How to budget AND fine tune your skincare products!

Hi, I'm 35 and I've gotten lots of good advice from you. Thanks! I have to budget and finding that I am spending a lot monthly on (drugstore) moisturizer for my very dry skin. The moisturizers that are marked "facial" are much cheaper. Much more in a bottle. Can I use these for my face as the money matters to me? Also, if I experience no extra dryness, redness, or peeling from Retin A after 3 months of use, does that mean the dosage is too low? Will it have an affect at a too low dosage? So far I haven't seen any! Thank you!

I love your question. Millions of women/men can’t afford to spend $200-300 on skincare every month for the really great stuff. I hear you. Although I gotta say… I sometimes hear patients say they can’t afford a $60 anti-aging cream. And then, in the next breath talk to me about how much they are spending on dinners out, cars, or shoes, etc. For me, I’d spend the money on my skincare products and cook home more in a heartbeat. We are human though and none of us are consistent all the time!

Here are the essentials!

What skincare products to save on:

  • Cleansers – I love the Eminence and organic cleansers, but Cetaphil and CeraVe and Dove for sensitive skin are great. No need to spend a lot here.
  • Moisturizers – I’m thinking in your question you meant “body,” not facial. Usually you get much more for your money with a larger “body” size. Go for it. Again, we often recommend the CeraVe Cream and Lotion at our clinic as an inexpensive option. Vanicream is also good, and Eucerin.
  • Acne meds – Good ones are available over the counter for most cases of acne, unless you have the severe or scarring form. Then, see your doctor! Benzoyl peroxide or alpha hydroxy cleansers, the OTC Differin, etc. There are many options.

What to spend on:

  • Sunscreen –  Use it daily on your face, neck, chest (if exposed) and backs of the hands. Buy the highest zinc you  can afford 10-20% is good. This is a good one that really lasts.
  • Antioxidants – There really aren’t cheap alternatives to the Vitamin C based ones that work.   Skip the cheap ones and put that money towards good sunscreen and a retinoid.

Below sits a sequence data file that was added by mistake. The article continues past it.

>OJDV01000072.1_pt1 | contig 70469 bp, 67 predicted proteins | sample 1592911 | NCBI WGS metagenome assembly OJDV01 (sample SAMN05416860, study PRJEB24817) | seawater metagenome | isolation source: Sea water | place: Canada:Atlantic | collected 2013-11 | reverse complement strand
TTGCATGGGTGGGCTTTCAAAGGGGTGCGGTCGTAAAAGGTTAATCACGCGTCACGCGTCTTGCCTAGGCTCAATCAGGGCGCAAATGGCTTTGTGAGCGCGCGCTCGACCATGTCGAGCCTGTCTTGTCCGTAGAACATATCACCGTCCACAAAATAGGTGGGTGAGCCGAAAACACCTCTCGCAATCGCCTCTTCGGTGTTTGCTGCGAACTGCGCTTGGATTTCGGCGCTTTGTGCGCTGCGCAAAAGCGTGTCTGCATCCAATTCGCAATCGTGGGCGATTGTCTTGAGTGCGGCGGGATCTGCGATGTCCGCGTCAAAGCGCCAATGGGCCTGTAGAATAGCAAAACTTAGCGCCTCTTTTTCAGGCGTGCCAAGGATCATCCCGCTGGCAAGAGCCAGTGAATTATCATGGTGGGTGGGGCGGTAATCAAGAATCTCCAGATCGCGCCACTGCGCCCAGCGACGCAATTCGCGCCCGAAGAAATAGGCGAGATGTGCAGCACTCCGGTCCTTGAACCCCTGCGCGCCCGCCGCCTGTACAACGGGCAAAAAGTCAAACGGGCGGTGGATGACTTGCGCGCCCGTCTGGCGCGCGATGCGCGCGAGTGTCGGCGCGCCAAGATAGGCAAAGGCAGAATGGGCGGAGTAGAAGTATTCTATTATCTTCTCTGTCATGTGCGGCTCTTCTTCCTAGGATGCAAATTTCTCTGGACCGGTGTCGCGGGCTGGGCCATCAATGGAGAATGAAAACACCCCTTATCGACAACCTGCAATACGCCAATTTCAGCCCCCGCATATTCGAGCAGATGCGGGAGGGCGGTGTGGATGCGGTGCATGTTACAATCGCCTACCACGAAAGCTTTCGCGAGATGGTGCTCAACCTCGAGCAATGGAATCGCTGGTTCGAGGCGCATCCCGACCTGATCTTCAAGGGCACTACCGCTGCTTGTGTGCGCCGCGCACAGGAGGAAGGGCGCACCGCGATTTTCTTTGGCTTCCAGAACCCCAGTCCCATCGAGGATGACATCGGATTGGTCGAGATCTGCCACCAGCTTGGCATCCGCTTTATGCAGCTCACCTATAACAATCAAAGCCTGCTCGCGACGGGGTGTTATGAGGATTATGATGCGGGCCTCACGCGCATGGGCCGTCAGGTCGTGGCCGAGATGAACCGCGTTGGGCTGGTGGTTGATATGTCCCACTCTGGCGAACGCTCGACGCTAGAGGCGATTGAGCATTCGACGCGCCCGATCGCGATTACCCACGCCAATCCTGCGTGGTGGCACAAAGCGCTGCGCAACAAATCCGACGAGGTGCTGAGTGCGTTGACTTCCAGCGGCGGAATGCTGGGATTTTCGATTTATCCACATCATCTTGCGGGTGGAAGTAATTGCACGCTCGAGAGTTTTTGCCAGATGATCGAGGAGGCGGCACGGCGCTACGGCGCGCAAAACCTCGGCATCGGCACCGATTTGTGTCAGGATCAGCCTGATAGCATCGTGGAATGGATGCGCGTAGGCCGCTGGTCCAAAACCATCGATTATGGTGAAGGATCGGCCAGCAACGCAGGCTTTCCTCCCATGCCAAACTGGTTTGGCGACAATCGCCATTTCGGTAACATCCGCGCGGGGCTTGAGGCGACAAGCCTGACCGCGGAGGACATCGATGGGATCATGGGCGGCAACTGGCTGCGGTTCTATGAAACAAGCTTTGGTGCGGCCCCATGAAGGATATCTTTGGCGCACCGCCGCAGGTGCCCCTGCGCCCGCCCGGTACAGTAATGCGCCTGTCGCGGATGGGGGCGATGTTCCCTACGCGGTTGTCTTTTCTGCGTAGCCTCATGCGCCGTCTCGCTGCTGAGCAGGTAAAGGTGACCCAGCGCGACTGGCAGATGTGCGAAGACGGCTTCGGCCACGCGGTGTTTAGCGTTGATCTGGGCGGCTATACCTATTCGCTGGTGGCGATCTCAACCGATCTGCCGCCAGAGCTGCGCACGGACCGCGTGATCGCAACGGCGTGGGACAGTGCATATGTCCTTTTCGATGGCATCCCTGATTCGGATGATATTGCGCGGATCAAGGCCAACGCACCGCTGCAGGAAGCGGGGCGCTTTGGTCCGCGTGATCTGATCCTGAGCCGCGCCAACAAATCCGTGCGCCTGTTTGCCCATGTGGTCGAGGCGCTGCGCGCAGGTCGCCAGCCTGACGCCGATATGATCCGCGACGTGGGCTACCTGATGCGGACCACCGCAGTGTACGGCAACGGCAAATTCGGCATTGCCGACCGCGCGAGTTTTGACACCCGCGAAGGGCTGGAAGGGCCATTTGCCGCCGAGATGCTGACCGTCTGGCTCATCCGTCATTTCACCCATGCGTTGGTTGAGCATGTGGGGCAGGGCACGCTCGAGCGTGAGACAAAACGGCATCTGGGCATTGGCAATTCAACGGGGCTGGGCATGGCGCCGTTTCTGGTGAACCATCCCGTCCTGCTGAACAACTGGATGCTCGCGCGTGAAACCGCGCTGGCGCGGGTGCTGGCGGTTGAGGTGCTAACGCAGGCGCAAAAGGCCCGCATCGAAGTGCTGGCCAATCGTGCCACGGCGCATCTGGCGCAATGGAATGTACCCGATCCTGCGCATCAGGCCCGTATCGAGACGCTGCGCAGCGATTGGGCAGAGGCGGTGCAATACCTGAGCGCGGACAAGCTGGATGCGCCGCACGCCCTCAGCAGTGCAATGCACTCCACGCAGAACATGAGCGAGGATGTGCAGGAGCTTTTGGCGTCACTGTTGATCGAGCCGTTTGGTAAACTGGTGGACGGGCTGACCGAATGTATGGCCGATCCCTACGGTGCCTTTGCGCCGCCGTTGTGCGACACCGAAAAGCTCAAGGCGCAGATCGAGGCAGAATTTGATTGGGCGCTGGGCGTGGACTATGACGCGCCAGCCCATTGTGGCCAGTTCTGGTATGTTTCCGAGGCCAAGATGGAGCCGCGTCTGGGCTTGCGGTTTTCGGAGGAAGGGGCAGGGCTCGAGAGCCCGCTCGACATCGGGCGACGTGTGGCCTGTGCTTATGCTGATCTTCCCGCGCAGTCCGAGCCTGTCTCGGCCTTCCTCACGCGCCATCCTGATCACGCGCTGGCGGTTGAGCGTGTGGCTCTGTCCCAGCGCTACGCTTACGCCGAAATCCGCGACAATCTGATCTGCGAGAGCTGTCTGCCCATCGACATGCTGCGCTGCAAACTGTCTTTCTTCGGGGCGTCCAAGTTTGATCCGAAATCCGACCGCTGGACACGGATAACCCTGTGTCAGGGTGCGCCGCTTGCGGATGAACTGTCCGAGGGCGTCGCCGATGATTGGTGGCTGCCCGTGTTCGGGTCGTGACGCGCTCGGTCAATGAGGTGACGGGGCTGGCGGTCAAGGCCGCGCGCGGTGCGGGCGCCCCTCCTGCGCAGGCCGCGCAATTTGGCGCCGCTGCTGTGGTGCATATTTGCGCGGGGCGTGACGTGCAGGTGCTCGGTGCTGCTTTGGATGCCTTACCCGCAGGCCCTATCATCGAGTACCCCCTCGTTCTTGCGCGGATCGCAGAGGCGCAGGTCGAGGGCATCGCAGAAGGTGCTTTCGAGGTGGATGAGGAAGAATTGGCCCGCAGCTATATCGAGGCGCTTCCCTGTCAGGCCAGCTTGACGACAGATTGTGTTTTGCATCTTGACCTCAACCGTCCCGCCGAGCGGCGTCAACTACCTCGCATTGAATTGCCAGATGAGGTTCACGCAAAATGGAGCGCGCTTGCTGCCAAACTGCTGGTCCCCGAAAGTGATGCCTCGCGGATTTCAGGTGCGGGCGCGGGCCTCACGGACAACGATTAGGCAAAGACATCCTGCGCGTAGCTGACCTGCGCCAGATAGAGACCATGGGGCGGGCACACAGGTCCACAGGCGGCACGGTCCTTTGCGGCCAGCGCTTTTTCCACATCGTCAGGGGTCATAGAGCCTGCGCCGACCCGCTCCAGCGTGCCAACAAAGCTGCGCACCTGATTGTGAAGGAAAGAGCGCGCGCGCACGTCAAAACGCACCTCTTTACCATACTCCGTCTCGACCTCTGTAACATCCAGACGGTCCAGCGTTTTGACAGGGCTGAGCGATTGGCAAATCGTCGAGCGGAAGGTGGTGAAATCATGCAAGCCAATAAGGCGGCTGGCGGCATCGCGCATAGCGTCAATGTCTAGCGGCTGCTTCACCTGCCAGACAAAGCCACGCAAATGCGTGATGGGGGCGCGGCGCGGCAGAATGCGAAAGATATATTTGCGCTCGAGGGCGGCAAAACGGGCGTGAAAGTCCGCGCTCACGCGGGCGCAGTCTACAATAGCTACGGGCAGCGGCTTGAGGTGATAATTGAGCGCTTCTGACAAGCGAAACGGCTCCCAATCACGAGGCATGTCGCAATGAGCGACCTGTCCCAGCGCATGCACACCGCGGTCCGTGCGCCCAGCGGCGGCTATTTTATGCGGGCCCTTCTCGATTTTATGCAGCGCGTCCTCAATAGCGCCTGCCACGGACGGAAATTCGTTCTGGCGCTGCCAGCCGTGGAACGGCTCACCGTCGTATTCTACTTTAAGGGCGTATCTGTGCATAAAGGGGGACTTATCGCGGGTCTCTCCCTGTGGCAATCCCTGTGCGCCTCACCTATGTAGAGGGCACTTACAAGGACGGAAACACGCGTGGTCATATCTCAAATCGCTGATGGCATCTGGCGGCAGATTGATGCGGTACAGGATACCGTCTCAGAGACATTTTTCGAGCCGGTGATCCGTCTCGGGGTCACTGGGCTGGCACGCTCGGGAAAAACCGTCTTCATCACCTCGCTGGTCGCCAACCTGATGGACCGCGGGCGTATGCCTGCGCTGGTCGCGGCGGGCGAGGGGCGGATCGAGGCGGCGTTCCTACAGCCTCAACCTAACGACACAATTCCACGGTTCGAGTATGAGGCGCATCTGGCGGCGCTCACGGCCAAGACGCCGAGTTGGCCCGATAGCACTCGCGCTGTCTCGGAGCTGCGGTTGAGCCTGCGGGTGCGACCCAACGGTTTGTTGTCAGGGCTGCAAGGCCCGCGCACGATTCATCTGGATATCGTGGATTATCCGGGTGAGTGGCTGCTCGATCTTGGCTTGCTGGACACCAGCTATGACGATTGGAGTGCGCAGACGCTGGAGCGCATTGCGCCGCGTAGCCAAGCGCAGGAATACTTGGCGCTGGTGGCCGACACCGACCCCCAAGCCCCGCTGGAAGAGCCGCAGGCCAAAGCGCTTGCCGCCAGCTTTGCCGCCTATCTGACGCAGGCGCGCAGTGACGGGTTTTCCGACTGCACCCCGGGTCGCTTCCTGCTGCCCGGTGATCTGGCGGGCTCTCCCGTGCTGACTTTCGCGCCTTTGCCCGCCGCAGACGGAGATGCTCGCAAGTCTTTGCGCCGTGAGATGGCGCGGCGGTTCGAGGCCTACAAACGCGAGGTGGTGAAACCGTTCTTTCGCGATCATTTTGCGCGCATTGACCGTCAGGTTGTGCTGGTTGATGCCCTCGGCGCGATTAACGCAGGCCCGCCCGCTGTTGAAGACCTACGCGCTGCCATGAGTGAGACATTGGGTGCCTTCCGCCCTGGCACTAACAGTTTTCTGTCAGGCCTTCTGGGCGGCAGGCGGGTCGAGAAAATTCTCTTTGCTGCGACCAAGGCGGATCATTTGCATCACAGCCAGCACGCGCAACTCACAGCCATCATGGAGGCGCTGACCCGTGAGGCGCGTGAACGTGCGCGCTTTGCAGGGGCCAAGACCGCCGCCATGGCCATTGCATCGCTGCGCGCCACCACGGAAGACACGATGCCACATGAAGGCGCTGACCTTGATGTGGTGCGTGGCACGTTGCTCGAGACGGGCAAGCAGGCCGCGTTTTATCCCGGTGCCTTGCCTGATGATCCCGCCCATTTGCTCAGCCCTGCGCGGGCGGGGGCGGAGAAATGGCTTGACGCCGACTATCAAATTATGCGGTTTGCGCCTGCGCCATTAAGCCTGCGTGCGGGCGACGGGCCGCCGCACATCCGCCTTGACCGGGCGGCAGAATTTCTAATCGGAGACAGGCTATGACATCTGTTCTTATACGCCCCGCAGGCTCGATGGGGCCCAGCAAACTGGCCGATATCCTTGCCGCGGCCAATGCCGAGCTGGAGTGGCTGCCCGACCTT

• Retinoids or alpha/beta hydroxy acids –  If you can’t use a retinoid, use the latter. Most importantly, use it! 🙂 Find one that you like that won’t sit in a drawer. To answers your question, going higher doesn’t necessarily mean more effect. Since this is a “long game” and not a sprint product, try the higher one for 3 months and see how your skin responds.

When you can afford it, and have the time to experiment a little, that’s when to consider adding in to your skincare regimen things like cell growth factors, peptides, special lipid based moisturizers, mineral rich algae products, combination products with 2-5 actives, etc. All these are more expensive.

But… if you have the above, you have the essentials!

Hope this helps,

Dr. Brandith Irwin
Founder, SkinTour
Director, Madison Skin & Laser Center
Follow my skin tips and travels on Instagram!

Dr. Brandith Irwin, MD

Ask me your skincare question!

Hi, I’m Dr. Irwin. I believe that consumers deserve a medically trained and unbiased skin care advocate.

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One of the best investments in your skin is your daily skincare. Why? Because you can prevent many problems with blotchy skin color, lack of glow, texture, some types of acne, and fine lines with good skincare products. You can also correct some of these problems with effective skincare products. Great skincare is often more expensive because quality ingredients are expensive. Some companies spend on research/development which benefits all of us and adds to the cost. Are they worth it? In general - yes! I have handpicked some of what I consider to be the best skin care products, and offer them for sale on SkinTour's shop. This is based on my team and I's testing and research at our clinic. Many of the products are in my own regimen. What could be better than using skin care products a dermatologist uses?!